author = "Lies, {Shelby R.} and Zhang, {Andrew Y.}",
year = "2015",
doi = "10.1093/asj/sju161",
language = "English (US)",
volume = "35",
pages = "858--863",
journal = "Aesthetic Surgery Journal",
issn = "1090-820X",
publisher = "SAGE Publications Inc.",
number = "7",

}

TY - JOUR

T1 - Prospective randomized study of the effect of music on the efficiency of surgical closures

AU - Lies, Shelby R.

AU - Zhang, Andrew Y.

PY - 2015

Y1 - 2015

N2 - Background: Music is commonly played in operating theaters. Some surgeons believe music reduces stress and operative time, while others think music is a distraction and should be avoided. There is limited published evidence evaluating the effects of music on surgical performance. Objective: The goal of this study is to evaluate the effect of music on simple wound closure. Methods: Plastic surgery residents were asked to perform layered closures on pigs' feet with and without their preferred music playing. Simple randomization was used to assign residents to the music playing first or music playing second group. The time to complete the repair was measured and repairs were graded by blinded faculty. Results were analyzed to determine significant differences in time to complete the task and quality of repair. Participants were retested in a second session with music played in the opposite order to evaluate consistency. Results: Listening to preferred music decreased repair time by 8% for all plastic surgery residents (p = 0.009). Subgroup analysis demonstrated even more significant improvement in speed for senior residents (PGY 4-6), resulting in a 10% decrease in repair time (p = 0.006). The quality of repair was also better in the music group, at 3.3 versus 3.1 (p = 0.047). Retesting revealed results remained significant whether music was played first or second. Conclusions: Playing preferred music made plastic surgery residents faster in completing wound closure with a 10% improvement in senior residents. Music also improved quality of repair as judged by blinded faculty. Our study showed that music improves efficiency of wound closure, which may translate to healthcare cost savings.

AB - Background: Music is commonly played in operating theaters. Some surgeons believe music reduces stress and operative time, while others think music is a distraction and should be avoided. There is limited published evidence evaluating the effects of music on surgical performance. Objective: The goal of this study is to evaluate the effect of music on simple wound closure. Methods: Plastic surgery residents were asked to perform layered closures on pigs' feet with and without their preferred music playing. Simple randomization was used to assign residents to the music playing first or music playing second group. The time to complete the repair was measured and repairs were graded by blinded faculty. Results were analyzed to determine significant differences in time to complete the task and quality of repair. Participants were retested in a second session with music played in the opposite order to evaluate consistency. Results: Listening to preferred music decreased repair time by 8% for all plastic surgery residents (p = 0.009). Subgroup analysis demonstrated even more significant improvement in speed for senior residents (PGY 4-6), resulting in a 10% decrease in repair time (p = 0.006). The quality of repair was also better in the music group, at 3.3 versus 3.1 (p = 0.047). Retesting revealed results remained significant whether music was played first or second. Conclusions: Playing preferred music made plastic surgery residents faster in completing wound closure with a 10% improvement in senior residents. Music also improved quality of repair as judged by blinded faculty. Our study showed that music improves efficiency of wound closure, which may translate to healthcare cost savings.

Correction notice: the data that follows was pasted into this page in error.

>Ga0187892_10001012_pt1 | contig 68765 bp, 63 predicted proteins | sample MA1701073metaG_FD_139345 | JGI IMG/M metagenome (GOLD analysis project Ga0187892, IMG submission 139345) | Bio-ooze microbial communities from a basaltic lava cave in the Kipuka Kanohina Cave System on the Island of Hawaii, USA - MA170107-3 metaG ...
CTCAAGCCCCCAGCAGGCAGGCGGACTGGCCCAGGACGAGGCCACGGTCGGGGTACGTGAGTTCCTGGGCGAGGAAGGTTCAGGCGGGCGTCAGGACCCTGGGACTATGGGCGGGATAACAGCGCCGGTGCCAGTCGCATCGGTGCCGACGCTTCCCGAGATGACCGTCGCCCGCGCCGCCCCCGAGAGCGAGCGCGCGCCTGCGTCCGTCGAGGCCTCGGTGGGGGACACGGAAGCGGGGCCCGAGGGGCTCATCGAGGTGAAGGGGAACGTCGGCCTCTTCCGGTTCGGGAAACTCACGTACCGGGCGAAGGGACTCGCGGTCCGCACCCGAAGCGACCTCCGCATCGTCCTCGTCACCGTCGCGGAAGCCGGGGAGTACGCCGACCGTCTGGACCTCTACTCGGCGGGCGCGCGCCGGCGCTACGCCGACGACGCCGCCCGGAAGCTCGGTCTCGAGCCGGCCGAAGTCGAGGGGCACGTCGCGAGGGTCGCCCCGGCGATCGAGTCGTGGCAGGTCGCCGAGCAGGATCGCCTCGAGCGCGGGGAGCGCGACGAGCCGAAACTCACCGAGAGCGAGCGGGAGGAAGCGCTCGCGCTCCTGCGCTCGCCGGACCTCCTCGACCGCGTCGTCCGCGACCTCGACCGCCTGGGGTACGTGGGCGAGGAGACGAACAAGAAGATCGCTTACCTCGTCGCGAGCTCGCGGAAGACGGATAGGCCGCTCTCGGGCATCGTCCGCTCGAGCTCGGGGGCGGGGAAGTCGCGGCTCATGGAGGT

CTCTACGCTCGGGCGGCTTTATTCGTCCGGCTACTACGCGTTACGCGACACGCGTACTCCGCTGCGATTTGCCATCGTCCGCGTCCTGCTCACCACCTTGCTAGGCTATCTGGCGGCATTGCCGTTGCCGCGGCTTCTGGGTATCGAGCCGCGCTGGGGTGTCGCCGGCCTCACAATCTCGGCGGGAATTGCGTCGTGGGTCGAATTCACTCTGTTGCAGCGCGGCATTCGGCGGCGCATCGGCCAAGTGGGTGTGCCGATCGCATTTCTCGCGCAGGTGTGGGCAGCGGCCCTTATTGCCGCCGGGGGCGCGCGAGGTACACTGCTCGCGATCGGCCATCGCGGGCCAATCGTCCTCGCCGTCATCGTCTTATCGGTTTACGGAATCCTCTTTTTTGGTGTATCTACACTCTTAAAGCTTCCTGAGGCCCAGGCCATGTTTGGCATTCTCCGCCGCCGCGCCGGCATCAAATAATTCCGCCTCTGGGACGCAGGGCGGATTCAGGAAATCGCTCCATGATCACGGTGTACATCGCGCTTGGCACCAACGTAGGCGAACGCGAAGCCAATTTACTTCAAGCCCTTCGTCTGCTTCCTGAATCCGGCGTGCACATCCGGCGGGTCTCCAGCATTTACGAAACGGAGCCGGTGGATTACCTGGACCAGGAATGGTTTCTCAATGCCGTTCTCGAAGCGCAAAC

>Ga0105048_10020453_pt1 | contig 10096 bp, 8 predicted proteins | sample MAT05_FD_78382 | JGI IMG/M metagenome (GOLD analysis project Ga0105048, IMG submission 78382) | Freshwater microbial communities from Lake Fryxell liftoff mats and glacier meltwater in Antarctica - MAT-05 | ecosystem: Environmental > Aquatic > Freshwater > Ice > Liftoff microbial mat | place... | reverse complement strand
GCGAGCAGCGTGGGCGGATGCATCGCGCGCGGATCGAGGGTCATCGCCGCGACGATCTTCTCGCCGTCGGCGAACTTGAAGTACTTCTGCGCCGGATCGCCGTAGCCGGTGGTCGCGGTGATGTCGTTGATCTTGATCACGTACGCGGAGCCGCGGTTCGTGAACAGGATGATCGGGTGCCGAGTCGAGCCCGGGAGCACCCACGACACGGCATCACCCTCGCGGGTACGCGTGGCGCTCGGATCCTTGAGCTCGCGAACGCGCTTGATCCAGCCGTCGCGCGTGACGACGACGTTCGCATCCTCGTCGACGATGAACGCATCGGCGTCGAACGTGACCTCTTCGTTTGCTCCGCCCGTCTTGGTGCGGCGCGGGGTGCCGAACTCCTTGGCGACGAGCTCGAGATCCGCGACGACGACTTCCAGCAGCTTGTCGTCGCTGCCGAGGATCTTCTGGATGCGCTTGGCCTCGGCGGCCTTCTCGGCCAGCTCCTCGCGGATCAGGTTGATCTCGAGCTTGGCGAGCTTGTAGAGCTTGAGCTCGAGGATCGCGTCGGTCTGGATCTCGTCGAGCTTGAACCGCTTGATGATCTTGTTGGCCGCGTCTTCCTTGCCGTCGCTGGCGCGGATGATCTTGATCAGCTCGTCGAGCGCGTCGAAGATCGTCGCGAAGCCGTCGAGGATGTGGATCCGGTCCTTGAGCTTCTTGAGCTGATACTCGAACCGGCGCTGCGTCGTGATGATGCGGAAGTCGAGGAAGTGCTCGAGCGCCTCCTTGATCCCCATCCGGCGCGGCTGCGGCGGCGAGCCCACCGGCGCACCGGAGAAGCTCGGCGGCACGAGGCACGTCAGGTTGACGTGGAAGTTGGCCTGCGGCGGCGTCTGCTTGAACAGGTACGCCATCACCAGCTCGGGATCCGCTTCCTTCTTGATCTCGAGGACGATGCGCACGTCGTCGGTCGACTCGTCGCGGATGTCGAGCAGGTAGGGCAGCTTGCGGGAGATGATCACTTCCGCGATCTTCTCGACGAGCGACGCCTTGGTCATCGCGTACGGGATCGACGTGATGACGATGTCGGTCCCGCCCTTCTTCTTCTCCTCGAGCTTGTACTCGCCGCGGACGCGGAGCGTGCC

UR - http://www.scopus.com/inward/record.url?scp=84954107959&partnerID=8YFLogxK

UR - http://www.scopus.com/inward/citedby.url?scp=84954107959&partnerID=8YFLogxK

U2 - 10.1093/asj/sju161

DO - 10.1093/asj/sju161

M3 - Article

VL - 35

SP - 858

EP - 863

JO - Aesthetic Surgery Journal

JF - Aesthetic Surgery Journal

SN - 1090-820X

IS - 7

ER -